— Kathryn Krug, Marriage & Family Therapist in Santee, CA

If you are exhausted, overwhelmed, or shaken by having witnessed more than you can hold all at once, you may be experiencing vicarious trauma. You, too, deserve respite and sanctuary. We can find, together, rootedness even in the midst of the storm. I offer supervision, consultation, and psychotherapy for helping professionals, including healers, mental health and medical professionals, spiritual leaders, caregivers, and community organizers.

— Aleisa Myles, Psychologist in Media, PA
 

Are you involved in animal rescue? A Heath Care worker? Navigating the care for a sick or aging family member? Or, maybe you’re a veterinarian, a new parent, a social justice warrior, or a volunteer in your community. I am several of these things as well and if compassion is a demand placed on you every day, it can quickly drain our empathy reserves leaving us feeling worn out, numb, exhausted, distracted, drowning, inadequate, and dreading the next day.

— Colleen Ignatowski, Therapist in Rochester, NY

I work with those in helping/healing professions to address the unique demands of this work. Building a resilient framework for healing work is essential in maintaining an ethical, effective practice. Understanding how our intuitive strengths are often related to our areas of woundedness helps us to grow in our strengths without exploiting our trauma to do so.

— Liz Fletcher, Licensed Clinical Social Worker in Oklahoma City, OK
 

If you are exhausted, overwhelmed, or shaken by having witnessed more than you can hold all at once, you may be experiencing vicarious trauma. You, too, deserve respite and sanctuary. We can find, together, rootedness even in the midst of the storm. I offer supervision, consultation, and psychotherapy for helping professionals, including healers, mental health and medical professionals, spiritual leaders, caregivers, and community organizers.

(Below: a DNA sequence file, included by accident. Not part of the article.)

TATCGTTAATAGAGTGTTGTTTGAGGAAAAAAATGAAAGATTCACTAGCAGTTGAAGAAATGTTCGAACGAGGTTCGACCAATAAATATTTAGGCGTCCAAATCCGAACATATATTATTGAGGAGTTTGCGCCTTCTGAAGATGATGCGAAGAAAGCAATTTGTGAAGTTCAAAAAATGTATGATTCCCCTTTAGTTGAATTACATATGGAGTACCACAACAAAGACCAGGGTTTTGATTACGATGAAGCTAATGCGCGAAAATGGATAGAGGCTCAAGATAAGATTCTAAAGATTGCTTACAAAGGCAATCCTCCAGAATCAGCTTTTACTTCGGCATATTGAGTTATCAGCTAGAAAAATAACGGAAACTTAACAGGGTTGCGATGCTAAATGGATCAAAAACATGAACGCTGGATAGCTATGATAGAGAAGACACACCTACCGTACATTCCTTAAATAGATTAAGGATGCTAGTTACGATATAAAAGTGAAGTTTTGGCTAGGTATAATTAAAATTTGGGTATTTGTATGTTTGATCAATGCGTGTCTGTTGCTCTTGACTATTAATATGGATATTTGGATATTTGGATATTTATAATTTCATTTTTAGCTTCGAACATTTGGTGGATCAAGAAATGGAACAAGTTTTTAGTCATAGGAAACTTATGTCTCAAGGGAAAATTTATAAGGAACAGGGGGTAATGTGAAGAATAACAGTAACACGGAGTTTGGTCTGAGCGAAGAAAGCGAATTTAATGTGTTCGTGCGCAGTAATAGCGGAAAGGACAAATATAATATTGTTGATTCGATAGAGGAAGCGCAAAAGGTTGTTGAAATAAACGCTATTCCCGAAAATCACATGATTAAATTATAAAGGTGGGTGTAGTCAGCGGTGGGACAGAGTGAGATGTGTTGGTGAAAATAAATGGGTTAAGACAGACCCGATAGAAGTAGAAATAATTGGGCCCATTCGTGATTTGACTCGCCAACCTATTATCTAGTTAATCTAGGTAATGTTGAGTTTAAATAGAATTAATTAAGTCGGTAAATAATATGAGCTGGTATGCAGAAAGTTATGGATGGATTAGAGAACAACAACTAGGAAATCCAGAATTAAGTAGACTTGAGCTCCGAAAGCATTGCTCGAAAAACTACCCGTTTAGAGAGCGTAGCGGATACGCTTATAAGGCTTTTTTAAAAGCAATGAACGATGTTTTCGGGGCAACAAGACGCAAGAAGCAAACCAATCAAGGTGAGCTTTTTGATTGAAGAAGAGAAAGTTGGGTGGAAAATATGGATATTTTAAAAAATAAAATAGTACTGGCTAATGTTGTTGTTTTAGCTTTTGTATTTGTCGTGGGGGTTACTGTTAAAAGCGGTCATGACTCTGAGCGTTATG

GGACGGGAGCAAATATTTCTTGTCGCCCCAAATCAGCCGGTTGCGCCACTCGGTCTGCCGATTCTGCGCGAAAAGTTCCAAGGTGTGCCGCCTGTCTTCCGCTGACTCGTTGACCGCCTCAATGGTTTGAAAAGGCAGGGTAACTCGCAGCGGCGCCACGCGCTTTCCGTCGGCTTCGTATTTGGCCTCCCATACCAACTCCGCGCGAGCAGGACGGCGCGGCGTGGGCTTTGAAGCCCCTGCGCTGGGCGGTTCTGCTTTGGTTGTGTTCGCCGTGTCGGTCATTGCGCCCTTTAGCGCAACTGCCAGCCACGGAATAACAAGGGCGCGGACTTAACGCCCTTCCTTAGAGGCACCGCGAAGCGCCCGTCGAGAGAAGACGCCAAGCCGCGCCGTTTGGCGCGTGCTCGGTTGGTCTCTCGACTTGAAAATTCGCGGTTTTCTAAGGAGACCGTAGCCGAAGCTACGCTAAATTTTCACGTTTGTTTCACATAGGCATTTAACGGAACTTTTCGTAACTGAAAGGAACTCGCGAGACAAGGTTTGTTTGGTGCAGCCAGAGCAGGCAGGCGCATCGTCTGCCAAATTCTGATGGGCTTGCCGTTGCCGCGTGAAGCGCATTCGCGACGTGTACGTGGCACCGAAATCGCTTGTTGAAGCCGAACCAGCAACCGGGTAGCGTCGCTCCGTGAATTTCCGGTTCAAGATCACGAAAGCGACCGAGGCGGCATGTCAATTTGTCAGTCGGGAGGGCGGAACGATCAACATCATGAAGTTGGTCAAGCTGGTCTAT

— Aleisa Myles, Psychologist in Media, PA

You help others, but who helps you? I've worked as a 911 dispatcher, and have extensive training in crisis intervention. "Burnout" or compassion fatigue is real, valid, and does NOT mean that you have become a terrible person. Let's work together so that you can feel better, and get back to that passion you have for helping others, without feeling like it is stealing all of your own joy and happiness.

— Fiona Crounin, Licensed Professional Counselor in , TX

It is common for animal care professionals (veterinarians, vet techs, wildlife rehabbers, zoo keepers, support staff, etc) to develop burnout, compassion fatigue, vicarious trauma, suicidal thoughts, and depression. As a fur-mom and animal lover, it is my honor to give you a space to process, build coping skills, and set boundaries to improve work/life balance, improve self-care, and carry on with the important work you do.

— Ashton Burdick, Licensed Mental Health Counselor in Cleveland, NC
 

Compassion fatigue is often a byproduct of burnout and can be difficult to process. I help healthcare professionals as well as non-healthcare professionals explore this unique response. Additionally, we will work together to forge a healthy plan to address compassion fatigue.

— Ambre Hriso, Licensed Clinical Social Worker in Bayonne, NJ

I have worked extensively with therapists, organizers, and activists who are invested in staying in the long game of change work and who have been overwhelmed and under-supported in figuring out how to do this. I work with my clients to develop individualized strategies to participate in direct service and social movements that are valuable to you, while also remaining grounded and reflective.

— Maria Turner-Carney, Clinical Social Worker in TACOMA, WA